EDIT: And yes, Cl2 and O2 can react with many of the same things, but what does that have to do with this discussion?

EDIT2: And spudzinger, delete that last post, you did it twice.
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Unread postAuthor: spudzinger » Fri May 11, 2007 5:10 pm

Hey smart @ss, it glitched it wasnt me!Lol, anyways this topic is utterly, and unrevivably dead.Laterz y'all, off to go rafting b'fore the river dries up(i live in the southwest)
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Unread postAuthor: jimmy101 » Sat May 12, 2007 3:29 pm

paaiyan wrote:
jimmy101 wrote:
spudzinger wrote:paaiyan, they are just using chlorine gas because you can see it in the vid. THe reason for it being C12 is because chlorine is so unstable it will bond with itself to gain some stability. And in the vid it says right there that it makes HCL so you were right on that account. Anyways, cool science project but not really a viable propulsion source. The calcium carbide to acetelyene vids might be of some use for a fuel sorce but that could be kinda explosive.


Chlorine behaves nearly exactly like oxygen. A molecule of oxygen is O<sub>2</sub>, that is, molecular oxygen is a diatomic molecule. For chlorine it is Cl<sub>2</sub>, also a diatomic molecule. (That is an "el", not a one.) Cl<sub>2</sub> can be substitute for O<sub>2</sub> in just about all reactions of oxygen.

If you do electrolysis on a concentrated NaCl solution you'll get H<sub>2</sub> (hydrogen is also diatomic) and Cl<sub>2</sub> in exactly the correct proportions for combustion. Combustion of H<sub>2</sub> and Cl<sub>2</sub> produces HCl (hydrogen chloride if it is a gas, hydrochloric acid if it is dissolved in water).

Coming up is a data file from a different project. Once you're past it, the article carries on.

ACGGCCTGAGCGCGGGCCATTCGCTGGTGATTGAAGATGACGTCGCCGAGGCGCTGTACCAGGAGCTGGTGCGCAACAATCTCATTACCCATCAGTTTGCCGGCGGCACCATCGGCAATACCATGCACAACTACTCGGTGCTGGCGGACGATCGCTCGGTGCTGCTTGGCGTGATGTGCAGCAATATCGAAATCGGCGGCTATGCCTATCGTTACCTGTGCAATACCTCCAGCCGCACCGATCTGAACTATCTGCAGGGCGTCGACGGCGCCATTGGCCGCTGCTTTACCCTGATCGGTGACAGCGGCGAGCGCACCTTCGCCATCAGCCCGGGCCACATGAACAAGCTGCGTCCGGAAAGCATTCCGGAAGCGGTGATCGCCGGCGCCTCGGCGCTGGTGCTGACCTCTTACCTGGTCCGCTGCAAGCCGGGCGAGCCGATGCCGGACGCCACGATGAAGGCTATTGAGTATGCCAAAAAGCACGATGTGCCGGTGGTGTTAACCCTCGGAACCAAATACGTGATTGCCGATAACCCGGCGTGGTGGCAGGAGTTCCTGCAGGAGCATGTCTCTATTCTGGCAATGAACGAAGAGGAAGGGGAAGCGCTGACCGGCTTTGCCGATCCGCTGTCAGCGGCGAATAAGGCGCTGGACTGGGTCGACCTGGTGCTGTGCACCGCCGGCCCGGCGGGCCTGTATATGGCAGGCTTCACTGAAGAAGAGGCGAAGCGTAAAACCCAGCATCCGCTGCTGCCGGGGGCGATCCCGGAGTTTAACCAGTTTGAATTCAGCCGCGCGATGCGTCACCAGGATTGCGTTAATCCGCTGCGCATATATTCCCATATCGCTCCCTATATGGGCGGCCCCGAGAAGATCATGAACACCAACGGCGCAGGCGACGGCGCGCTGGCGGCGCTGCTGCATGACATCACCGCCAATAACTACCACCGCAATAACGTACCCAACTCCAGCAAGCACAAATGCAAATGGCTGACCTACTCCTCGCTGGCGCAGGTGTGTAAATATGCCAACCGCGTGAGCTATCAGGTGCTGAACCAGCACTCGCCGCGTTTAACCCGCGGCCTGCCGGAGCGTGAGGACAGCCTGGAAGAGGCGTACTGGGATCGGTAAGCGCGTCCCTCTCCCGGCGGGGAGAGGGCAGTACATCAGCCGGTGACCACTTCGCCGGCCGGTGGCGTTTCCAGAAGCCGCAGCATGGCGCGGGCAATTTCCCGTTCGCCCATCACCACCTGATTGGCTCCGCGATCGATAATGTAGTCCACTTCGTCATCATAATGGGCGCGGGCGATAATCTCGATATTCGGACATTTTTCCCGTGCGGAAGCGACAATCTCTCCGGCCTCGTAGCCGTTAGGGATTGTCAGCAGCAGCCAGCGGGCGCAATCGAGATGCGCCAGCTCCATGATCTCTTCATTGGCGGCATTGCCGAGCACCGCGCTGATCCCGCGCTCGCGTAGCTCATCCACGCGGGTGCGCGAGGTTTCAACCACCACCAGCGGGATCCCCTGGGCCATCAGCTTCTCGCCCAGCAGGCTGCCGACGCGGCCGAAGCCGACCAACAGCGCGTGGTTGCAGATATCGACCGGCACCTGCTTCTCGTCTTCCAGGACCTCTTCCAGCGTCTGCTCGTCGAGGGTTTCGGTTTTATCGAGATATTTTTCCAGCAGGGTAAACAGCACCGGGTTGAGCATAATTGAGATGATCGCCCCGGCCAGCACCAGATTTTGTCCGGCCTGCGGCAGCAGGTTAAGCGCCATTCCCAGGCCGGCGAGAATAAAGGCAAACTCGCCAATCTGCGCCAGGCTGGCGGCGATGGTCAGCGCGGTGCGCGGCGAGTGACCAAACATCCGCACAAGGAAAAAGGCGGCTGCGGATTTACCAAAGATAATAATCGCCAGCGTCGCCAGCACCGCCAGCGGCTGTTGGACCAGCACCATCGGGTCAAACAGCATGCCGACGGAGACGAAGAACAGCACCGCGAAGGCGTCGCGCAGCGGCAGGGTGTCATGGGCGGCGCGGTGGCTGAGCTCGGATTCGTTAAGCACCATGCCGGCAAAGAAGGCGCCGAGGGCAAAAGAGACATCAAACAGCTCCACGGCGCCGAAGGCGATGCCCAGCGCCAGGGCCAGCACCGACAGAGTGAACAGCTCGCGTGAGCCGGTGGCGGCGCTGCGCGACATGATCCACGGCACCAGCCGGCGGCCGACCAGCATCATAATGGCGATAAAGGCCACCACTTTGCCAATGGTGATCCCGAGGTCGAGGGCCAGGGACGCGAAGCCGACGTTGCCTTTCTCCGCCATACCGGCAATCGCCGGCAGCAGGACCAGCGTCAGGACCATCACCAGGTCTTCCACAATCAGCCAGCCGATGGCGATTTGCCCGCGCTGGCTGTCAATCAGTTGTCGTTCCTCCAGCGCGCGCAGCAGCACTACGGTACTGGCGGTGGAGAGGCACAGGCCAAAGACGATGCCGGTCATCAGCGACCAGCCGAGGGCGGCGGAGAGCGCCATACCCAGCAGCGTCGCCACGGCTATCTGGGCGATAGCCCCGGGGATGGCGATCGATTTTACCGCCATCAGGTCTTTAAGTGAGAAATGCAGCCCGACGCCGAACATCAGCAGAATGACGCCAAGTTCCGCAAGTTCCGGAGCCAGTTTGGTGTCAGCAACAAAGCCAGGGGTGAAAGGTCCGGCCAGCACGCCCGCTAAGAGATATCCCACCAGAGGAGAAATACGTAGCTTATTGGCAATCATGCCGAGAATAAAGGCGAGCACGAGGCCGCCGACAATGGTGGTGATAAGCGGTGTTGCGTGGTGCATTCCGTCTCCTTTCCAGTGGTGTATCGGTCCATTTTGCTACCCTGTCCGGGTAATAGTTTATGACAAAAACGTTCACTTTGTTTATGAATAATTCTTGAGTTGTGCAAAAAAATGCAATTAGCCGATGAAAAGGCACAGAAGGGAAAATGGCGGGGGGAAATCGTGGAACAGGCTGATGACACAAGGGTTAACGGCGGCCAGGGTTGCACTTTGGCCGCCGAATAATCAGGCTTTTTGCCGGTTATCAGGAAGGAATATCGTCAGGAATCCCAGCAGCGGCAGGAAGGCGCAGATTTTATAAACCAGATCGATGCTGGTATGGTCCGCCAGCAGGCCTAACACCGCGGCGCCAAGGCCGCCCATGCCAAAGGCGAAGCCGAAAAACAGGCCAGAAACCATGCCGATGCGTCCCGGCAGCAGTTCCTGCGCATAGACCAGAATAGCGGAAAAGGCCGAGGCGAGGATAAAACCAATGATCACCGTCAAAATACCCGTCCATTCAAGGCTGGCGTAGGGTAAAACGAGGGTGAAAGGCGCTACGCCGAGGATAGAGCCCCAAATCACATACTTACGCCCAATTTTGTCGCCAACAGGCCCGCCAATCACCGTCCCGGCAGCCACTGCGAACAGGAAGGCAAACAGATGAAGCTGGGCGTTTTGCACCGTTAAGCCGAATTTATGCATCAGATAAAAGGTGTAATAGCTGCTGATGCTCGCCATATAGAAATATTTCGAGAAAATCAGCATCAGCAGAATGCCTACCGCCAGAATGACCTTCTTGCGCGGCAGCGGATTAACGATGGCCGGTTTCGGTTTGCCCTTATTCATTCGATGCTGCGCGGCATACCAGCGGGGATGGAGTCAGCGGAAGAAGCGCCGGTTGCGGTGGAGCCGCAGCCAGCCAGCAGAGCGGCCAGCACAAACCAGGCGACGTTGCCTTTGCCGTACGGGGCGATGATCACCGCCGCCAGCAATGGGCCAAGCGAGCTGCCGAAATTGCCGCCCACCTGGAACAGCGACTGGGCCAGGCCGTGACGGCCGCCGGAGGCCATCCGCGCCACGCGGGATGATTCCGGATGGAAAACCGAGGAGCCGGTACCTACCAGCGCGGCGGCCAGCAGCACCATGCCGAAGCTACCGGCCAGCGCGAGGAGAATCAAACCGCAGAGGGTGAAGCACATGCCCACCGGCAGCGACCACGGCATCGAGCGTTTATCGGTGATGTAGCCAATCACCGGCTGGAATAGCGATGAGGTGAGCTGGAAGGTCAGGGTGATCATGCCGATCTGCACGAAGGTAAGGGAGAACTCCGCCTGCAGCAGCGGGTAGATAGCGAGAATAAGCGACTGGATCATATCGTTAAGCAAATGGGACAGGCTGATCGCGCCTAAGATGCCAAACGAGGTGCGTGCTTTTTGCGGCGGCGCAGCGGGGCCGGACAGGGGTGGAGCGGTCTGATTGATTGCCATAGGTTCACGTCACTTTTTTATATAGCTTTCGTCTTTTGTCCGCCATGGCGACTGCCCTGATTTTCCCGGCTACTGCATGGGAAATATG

As others have posted, Cl<sub>2</sub> is extremely dangerous, much more so than HCl.

All of the halogens; Fluorine (F<sub>2</sub>), Chlorine, Bromine (Br<sub>2</sub>) and Iodine (I<sub>2</sub>), are strong oxidizing agents, extremely corrosive and very toxic.

The halogens tend to be photoreactive, that is, a bright light is frequently enough to initiate a chemical reaction. If there is a combustable material present then a bright light can start combustion.

(Edit: fixed spelling of "hydrochloric" and "chloride")


Numero uno, how are they getting pure Cl2?

Next, how do you figure that Cl2 is more dangerous than HCl? Both gasses are toxic, but when HCl combines with the moisture in your lungs, it'll eat them away from the inside out.

Next, chlorine is highly toxic, and so is HCl, so DON'T DO THIS. HCl has a nasty habit of ionizing when it contacts the moisture in your eyes. Does anyone know what you get when you ionize HCl in water?

Guys if you're gonna talk chemistry, you dang well better know what you're saying.

EDIT: And yes, Cl2 and O2 can react with many of the same things, but what does that have to do with this discussion?

EDIT2: And spudzinger, delete that last post, you did it twice.


Yes, paaiyan, if you are going to talk chem. you better know what you are talking about.